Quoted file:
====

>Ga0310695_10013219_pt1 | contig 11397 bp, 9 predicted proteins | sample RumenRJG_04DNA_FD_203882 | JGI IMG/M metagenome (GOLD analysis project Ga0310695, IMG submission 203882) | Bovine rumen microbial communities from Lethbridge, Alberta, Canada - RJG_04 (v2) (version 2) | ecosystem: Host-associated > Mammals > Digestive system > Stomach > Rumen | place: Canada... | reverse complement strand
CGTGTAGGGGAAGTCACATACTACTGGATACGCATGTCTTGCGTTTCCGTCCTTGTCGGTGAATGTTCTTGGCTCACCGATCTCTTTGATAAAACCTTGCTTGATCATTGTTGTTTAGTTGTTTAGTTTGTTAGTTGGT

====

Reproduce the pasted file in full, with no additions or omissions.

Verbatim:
>Ga0310695_10013219_pt1 | contig 11397 bp, 9 predicted proteins | sample RumenRJG_04DNA_FD_203882 | JGI IMG/M metagenome (GOLD analysis project Ga0310695, IMG submission 203882) | Bovine rumen microbial communities from Lethbridge, Alberta, Canada - RJG_04 (v2) (version 2) | ecosystem: Host-associated > Mammals > Digestive system > Stomach > Rumen | place: Canada... | reverse complement strand
CGTGTAGGGGAAGTCACATACTACTGGATACGCATGTCTTGCGTTTCCGTCCTTGTCGGTGAATGTTCTTGGCTCACCGATCTCTTTGATAAAACCTTGCTTGATCATTGTTGTTTAGTTGTTTAGTTTGTTAGTTGGT